A lengthy hypothetical question, not challenged on this appeal, was propounded to Dr. Collins, in which he was asked to assume the facts regarding appellant's previous medical history, the accident on May 28, 1949, the subsequent symptoms, and the stroke on June 5, 1949. He was asked specifically whether, assuming those to be the facts, he had an opinion based upon "reasonable medical certainty" as to whether or not there could be any connection between the blow received on May 28th and the stroke suffered on June 5th. His answer was "Yes." He was then asked whether it is "probable" that the blow caused the stroke. Again Dr. Collins answered in the affirmative.

Dr. Collins was then asked to outline how he arrived medically at the relationship between the accident and the stroke. The witness indicated that one factor which led him to this opinion was the fact that, unlike the average stroke, *541 appellant had premonitory symptoms in the form of dizziness, headache, and difficulty in concentrating prior to his stroke. Dr. Collins said he was not absolutely sure how long these premonitory symptoms had been experienced, "but at least for several weeks preceding his paralysis."

Another factor which influenced Dr. Collins was that, according to the patient, none of these symptoms had been experienced prior to receiving "these blows on the head." Dr. Collins then testified as follows:

"A. Well, I believe that the blow caused injury to the brain; presumably the brain was shaken in the bony skull, possibly hard enough to have caused damage to a vessel, either hemorrhage or perhaps to have injured a vessel in some way so that a clot might have formed. The man is in his 50's, 54 or 55 years of age. We can presume that some hardening of the vessels is there. We know that to be present in practically all of us by that age. We know that blows on the skull cause not only direct pressure but that since the brain is in a fluid there is pressure against the opposite side of the skull, what we call contrecoup pressure, that it is very difficult to ascertain immediately how much damage is done, but if the vessels were brittle, or if they were stretched or pulled, a small hemorrhage might occur following such a blow. Q. And where did you think, in this case, it occurred? A. Well, from his findings, we would have to assume that it occurred in what we call or near what we call the internal capsule that is where the motor nerves are brought together in a bundle for distribution down the spinal cord, and one side of the bundle supplies one side of the body, so that they would have to be in a narrow, confined place for the right face, arm and leg to be involved. Q. And was it a clot or hemorrhage into the area where these nerves that go into the right side of the body are involved that brought about the involvement? A. Sir, I don't know. I cannot answer. It might have been either. We concluded that it was a clot when we discharged him."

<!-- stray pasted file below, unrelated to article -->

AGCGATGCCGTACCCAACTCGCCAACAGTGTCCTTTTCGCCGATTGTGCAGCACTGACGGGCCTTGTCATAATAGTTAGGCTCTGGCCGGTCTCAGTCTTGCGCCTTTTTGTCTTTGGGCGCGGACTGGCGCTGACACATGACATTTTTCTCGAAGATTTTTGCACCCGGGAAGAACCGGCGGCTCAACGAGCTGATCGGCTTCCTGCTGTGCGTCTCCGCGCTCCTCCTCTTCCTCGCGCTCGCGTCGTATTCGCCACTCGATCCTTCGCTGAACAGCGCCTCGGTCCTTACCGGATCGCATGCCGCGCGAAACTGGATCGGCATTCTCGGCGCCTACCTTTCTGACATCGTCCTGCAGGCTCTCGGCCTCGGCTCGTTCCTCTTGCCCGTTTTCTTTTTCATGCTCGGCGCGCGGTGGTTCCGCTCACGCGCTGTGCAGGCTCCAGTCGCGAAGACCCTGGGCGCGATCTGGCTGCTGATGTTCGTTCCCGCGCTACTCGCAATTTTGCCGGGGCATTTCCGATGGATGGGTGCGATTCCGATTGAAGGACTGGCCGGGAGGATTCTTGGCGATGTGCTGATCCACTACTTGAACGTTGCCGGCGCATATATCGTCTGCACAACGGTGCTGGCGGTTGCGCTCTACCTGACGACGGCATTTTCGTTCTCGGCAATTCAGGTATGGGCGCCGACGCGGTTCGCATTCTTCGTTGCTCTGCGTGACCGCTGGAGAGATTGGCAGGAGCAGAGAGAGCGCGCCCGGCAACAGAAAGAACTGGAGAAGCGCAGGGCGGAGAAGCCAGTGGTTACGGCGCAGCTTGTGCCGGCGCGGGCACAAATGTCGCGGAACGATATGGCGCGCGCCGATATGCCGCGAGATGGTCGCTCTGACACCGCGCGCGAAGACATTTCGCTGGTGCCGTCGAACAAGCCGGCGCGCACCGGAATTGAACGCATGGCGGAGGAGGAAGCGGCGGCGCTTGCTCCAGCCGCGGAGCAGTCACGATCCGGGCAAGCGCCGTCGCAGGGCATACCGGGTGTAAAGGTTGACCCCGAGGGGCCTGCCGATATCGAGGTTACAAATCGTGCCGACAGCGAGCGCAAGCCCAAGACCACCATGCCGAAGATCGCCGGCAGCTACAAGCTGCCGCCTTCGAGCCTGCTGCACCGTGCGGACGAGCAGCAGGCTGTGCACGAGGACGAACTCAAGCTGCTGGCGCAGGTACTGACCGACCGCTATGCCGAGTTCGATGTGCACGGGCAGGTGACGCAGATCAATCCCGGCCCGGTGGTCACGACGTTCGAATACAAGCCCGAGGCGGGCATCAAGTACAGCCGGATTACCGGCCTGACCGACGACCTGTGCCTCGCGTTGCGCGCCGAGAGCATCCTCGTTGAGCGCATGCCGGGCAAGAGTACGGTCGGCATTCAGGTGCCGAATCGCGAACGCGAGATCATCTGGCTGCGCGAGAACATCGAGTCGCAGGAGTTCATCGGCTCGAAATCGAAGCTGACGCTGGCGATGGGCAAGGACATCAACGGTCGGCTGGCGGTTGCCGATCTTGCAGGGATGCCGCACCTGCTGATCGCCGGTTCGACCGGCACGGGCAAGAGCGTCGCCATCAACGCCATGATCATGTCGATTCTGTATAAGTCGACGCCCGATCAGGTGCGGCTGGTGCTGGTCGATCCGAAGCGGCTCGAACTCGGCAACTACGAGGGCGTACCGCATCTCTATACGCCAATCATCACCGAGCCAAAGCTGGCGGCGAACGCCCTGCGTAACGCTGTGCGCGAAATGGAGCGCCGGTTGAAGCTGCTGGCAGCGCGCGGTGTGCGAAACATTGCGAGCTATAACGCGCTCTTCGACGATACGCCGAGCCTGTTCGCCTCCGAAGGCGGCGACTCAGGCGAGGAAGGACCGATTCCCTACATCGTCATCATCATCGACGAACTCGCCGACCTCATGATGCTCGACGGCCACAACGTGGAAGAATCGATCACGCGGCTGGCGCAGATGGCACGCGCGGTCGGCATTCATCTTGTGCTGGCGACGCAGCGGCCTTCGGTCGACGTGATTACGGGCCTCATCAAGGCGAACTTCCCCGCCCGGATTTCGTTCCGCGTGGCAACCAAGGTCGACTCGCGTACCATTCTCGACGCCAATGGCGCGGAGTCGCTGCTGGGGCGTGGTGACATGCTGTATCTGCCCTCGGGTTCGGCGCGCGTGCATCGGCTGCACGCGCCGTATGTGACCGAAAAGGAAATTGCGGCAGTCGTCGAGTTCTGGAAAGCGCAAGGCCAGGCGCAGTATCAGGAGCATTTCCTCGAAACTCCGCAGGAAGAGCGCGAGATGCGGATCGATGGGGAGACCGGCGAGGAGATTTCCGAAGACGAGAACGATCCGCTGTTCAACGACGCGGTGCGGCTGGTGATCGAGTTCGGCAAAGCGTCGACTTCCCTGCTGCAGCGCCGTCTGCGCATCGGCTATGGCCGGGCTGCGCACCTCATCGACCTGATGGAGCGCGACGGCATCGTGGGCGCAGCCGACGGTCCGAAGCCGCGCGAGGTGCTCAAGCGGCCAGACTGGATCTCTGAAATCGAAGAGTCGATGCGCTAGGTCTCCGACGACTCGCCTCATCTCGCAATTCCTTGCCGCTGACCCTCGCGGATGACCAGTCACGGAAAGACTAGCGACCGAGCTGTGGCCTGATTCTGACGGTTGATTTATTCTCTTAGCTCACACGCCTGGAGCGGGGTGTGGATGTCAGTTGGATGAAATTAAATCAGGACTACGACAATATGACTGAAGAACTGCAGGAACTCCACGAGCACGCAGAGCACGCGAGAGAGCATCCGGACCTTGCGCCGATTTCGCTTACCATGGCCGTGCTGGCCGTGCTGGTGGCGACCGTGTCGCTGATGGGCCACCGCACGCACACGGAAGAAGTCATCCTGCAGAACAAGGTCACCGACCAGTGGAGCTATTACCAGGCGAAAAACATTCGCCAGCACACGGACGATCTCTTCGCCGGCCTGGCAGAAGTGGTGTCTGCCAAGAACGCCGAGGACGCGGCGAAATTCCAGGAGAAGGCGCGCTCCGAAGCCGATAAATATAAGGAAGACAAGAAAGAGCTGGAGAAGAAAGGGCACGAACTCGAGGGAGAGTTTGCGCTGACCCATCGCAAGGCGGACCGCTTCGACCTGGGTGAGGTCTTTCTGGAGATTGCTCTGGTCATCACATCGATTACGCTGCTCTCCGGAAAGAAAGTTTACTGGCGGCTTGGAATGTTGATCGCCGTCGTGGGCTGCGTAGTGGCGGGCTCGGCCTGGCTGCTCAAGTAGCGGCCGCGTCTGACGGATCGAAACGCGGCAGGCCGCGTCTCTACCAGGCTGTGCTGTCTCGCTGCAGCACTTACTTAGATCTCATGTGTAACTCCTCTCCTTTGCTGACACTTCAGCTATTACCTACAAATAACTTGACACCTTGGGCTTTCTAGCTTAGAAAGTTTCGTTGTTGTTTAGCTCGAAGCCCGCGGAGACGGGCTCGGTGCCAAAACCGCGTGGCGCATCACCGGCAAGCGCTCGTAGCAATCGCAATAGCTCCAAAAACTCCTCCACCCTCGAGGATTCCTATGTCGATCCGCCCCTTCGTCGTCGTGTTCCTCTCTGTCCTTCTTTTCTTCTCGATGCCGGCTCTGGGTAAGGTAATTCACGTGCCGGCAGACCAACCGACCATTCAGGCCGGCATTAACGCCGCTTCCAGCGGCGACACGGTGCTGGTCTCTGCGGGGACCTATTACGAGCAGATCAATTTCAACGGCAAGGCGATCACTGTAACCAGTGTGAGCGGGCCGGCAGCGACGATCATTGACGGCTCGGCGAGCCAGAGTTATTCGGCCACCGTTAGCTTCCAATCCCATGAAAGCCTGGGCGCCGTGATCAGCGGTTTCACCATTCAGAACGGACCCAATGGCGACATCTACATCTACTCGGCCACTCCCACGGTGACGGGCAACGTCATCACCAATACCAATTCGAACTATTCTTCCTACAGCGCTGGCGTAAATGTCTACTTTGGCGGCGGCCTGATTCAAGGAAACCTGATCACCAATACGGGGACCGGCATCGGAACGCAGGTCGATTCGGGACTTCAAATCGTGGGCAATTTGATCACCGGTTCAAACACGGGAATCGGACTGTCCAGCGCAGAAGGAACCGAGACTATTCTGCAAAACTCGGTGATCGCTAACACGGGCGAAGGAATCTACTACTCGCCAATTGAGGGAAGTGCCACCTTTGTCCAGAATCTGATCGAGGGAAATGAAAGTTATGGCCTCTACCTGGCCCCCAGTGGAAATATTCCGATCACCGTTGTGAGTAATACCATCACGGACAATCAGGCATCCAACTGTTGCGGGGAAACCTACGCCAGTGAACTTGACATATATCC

On cross-examination, Dr. Collins was questioned regarding the physician's report which he made to the department of labor and industries on July 20, 1949. In that report, in response to a question as to whether he believed the present condition was the result of the described injury, Dr. Collins had answered, "Equivocal." When asked at the trial *542 what he had meant by that, Dr. Collins replied: "I mean that it is questionable; I didn't know."

Dr. Donald E. Stafford, who testified for the department, expressed the opinion that it is extremely unlikely that the man's hitting his head on the pipe had any relation to the stroke. He attributed the stroke to arteriosclerosis. Dr. James Y. Phillips agreed with the views expressed by Dr. Stafford.

The sole question before us is whether there was evidence tending to establish a causal relationship between the head injury and the stroke which attained the degree of substantiality necessary to present a jury question.